A smile spread across my face as I knelt in the dirt. The sky seemed to smile along with me as the first rays of the sun broke over the mountain and spread golden light across our little valley. I stood, picking up my basket of weeds. There were still weeds that needed pulling, but they were starting to loose their dominance. Each day they gave up more of their territory. I had done enough for today.

I walked out of the garden, closed the gate, and made my way to the chicken coop. The chickens greeted me with happy clucks and squawks when I entered. They gathered around me like a group of old women huddling to hear the latest gossip. I dumped the basket of weeds over and watched as they fought for the treat. They guarded their mallow as if guarding treasure. Clinging to it, grasping at it, running off with it to eat it in secret. They each had their own character and their own way of approaching and protecting their prize. I watched for a moment, smiling at their antics.

Before leaving the chickens I gathered what eggs I could find from their nests and placed them carefully into the now empty basket I carried. Then I slowly made my way back to the house. My steps were deliberate, clear, but slow. This was the moment in my day when I set my resolve for all that lay ahead, for the cleaning and the cooking and the battles of parenting. I never strayed off course. I always looked straight ahead. Until today.

I drew deep slow breathes, again feeling the air as it moved through my throat. Was that the waves calling again? I stopped. I turned my head, as if listening to someone calling my name far off. But, all I heard now was the call of the birds, singing back and forth to one another. What I saw though, was the fig tree. I rarely noticed it in the morning, but today I stopped and stared at it. The light had just reached it and it looked as if it had been turned to gold. The leaves swayed side to side in the breeze, softly casting dancing shadows on the ground behind them. Even the movement of that moment felt still and eternal.

There was fruit hanging from the branches. Rich, tender, green figs. I hadn’t planned on harvesting them now, but I couldn’t stop myself. I wanted to capture the beauty of that single minute and carry it with me. I walked to the tree and gathered as many of the ripe figs as my little basket would carry. Then I turned and walked towards the house with new energy in my steps.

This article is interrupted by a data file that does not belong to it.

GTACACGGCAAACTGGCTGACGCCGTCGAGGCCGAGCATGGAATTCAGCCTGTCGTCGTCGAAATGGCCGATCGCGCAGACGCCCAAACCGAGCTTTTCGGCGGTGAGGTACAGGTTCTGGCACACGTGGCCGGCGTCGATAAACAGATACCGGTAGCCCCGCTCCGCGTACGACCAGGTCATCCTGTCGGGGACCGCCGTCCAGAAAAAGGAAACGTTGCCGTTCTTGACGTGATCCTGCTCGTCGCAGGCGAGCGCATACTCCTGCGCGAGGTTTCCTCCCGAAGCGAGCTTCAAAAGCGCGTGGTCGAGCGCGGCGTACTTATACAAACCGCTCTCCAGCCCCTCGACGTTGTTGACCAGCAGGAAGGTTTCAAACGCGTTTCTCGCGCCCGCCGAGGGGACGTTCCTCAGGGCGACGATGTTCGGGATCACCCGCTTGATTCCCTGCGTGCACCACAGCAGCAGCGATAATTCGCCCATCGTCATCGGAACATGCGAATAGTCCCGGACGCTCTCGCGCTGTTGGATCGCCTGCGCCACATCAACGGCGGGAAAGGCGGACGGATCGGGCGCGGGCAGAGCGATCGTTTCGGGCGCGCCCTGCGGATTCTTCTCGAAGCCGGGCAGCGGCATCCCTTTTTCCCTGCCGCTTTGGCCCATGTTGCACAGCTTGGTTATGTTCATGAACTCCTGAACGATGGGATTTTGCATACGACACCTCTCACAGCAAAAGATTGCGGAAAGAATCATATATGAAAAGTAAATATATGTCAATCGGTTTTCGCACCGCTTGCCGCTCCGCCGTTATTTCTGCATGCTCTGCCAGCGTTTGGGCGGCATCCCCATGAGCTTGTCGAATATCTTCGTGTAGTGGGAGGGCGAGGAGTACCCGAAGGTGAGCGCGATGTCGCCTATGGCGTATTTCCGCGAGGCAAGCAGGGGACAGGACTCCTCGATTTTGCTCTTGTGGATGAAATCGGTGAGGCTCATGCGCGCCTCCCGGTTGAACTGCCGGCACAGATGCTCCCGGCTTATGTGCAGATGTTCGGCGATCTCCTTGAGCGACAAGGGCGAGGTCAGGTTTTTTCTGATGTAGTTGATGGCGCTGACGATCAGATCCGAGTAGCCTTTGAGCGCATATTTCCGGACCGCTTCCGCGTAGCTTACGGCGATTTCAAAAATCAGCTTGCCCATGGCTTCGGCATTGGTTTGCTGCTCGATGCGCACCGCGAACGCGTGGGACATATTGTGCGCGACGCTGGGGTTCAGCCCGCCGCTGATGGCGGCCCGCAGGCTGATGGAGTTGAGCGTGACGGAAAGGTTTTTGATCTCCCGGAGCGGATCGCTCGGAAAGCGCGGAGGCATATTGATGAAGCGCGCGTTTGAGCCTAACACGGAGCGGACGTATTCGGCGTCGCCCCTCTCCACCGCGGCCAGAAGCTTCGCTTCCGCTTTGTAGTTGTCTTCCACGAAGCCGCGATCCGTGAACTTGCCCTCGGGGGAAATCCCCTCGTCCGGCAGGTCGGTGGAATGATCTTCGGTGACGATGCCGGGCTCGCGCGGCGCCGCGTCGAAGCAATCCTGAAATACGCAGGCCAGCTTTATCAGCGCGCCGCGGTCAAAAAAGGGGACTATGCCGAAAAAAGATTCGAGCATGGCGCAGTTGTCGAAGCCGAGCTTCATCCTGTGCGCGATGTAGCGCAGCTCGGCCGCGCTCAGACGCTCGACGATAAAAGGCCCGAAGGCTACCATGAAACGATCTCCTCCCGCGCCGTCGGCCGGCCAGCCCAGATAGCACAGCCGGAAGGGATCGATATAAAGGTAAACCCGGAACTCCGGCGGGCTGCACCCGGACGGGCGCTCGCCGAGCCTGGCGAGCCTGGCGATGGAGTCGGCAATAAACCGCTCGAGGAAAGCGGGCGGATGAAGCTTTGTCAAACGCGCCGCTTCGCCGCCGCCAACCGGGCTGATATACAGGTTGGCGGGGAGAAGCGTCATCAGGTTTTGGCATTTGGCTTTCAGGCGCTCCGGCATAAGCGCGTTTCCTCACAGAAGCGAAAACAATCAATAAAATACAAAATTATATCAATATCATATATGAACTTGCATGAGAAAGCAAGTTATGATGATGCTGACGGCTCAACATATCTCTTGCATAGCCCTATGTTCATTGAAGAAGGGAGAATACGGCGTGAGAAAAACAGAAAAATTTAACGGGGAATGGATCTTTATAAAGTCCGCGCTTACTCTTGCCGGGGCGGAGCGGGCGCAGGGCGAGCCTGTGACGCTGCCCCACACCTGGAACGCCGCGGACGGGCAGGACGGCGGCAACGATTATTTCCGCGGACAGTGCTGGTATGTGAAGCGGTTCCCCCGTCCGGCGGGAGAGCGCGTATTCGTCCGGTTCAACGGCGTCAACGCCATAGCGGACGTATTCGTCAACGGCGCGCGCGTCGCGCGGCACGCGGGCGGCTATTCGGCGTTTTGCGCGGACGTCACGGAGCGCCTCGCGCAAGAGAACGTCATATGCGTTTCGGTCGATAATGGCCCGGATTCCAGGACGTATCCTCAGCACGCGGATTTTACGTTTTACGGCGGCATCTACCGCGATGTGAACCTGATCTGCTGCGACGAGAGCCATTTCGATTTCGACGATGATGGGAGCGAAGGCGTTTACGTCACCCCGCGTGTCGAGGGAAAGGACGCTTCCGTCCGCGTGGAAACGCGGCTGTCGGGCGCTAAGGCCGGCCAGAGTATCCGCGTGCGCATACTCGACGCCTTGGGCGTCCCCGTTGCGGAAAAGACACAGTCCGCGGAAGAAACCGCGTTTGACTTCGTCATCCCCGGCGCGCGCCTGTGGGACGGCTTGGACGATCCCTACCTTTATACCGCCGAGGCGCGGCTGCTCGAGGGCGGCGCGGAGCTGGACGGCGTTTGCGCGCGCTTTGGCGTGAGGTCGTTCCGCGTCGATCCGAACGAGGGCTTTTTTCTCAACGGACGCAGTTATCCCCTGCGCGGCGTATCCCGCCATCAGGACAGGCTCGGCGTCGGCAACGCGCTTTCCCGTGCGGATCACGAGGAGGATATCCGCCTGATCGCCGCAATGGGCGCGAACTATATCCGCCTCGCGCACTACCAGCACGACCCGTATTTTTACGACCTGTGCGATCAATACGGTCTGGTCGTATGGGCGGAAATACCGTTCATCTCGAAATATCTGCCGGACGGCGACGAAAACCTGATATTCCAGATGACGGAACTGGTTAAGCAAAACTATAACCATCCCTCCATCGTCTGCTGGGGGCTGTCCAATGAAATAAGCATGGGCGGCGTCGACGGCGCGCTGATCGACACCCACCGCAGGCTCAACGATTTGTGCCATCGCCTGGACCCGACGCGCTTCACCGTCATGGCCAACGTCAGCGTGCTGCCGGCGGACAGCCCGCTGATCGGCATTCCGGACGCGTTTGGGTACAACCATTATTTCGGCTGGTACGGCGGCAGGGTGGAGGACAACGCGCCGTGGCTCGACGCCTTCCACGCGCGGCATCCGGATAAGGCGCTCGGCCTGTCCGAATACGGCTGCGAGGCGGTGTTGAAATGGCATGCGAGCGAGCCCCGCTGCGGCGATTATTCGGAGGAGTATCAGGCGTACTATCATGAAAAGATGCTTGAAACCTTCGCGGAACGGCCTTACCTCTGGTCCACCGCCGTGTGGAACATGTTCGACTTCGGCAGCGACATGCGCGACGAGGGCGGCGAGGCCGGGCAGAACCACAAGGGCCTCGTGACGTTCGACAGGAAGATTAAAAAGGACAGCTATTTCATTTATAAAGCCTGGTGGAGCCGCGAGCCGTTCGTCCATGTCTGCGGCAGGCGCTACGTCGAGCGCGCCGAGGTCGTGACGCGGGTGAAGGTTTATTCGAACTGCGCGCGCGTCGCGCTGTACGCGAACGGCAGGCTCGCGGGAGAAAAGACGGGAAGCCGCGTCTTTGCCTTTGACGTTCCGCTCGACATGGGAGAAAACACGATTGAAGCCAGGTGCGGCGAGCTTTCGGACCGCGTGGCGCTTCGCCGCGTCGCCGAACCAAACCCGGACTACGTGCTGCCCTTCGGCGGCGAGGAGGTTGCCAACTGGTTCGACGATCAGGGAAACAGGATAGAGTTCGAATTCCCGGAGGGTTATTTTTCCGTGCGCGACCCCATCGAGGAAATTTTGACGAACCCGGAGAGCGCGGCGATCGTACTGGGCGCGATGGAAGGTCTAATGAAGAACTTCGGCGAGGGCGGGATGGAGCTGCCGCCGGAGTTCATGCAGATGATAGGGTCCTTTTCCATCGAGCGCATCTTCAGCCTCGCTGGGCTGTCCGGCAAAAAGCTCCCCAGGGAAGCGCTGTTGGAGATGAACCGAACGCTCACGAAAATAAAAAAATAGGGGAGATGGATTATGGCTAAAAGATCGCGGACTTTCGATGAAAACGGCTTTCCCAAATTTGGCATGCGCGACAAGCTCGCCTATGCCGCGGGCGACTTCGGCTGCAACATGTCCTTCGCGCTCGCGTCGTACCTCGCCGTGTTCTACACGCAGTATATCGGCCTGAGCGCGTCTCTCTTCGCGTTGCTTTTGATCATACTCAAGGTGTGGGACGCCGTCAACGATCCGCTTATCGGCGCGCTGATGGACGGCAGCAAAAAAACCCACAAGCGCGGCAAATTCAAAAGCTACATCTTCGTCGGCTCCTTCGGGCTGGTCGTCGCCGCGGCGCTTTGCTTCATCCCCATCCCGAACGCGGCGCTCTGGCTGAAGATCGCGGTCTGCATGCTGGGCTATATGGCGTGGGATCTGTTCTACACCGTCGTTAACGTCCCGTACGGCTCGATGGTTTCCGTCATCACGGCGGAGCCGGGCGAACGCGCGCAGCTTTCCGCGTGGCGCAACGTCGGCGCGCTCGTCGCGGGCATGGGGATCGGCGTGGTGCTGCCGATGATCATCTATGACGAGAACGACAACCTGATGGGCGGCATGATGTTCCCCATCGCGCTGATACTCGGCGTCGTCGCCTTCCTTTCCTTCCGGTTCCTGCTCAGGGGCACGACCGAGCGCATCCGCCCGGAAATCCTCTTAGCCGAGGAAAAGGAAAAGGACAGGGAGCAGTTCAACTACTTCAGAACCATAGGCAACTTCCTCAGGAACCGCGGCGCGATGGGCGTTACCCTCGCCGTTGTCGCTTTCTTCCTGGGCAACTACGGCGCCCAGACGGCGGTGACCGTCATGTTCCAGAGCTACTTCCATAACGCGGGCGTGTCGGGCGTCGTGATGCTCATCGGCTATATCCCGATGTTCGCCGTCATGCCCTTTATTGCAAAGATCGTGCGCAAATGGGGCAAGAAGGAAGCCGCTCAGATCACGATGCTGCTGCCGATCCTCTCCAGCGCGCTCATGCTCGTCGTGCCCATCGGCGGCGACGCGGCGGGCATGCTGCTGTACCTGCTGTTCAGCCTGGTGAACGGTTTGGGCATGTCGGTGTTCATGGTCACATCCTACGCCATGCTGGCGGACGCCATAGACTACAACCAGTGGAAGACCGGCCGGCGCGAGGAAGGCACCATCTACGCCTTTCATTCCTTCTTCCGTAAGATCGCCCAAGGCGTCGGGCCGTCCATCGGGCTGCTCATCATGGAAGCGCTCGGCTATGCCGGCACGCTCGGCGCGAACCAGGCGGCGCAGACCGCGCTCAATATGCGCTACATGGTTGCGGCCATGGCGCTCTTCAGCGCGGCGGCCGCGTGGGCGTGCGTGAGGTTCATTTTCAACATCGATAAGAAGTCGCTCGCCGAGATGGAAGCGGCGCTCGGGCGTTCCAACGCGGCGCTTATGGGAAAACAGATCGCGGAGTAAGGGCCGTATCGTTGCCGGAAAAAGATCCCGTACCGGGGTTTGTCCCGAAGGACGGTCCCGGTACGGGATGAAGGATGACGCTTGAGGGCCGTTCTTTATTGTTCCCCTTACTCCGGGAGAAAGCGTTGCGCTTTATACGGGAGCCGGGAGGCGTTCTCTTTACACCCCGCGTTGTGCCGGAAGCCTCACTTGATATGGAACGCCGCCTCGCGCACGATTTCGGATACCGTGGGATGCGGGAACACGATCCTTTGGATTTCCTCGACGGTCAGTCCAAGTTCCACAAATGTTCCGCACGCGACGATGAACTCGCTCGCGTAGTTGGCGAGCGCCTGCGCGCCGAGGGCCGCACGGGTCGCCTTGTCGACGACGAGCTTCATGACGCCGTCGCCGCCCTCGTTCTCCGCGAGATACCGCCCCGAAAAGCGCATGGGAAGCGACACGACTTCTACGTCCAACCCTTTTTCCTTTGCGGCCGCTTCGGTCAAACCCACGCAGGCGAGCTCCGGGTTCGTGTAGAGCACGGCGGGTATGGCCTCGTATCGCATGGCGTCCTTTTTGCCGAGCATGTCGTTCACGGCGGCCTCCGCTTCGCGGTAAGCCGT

The kitchen was still quiet, but I knew it wouldn’t be for long. I set the basket of figs on the counter and washed my hands. As I rubbed my palms under the water another urge stirred in my heart. I turned off the faucet, dried my hands on a linen dish towel and walked back into the bedroom. Opening a small drawer I pulled out a handful of thin golden rings. They had been a gift and I kept them hidden away for weddings and special events. Intentionally I slipped one of them onto my finger, then another, then another. I walked back into the kitchen, pulled a clean white apron from the cupboard, and tied it around my waist.

One by one I set the figs into a small white bowl, each movement an act of gratitude. I picked the small bowl up in my simply adorned hands and carried it from the counter to the table. Sitting in the middle of the kitchen table it felt like an offering. A gift of gratitude. A reminder that the sacred is in the midst of every day, if I have eyes to see it. A prayer to see the eternal in the ordinary.

(The picture that inspired this piece)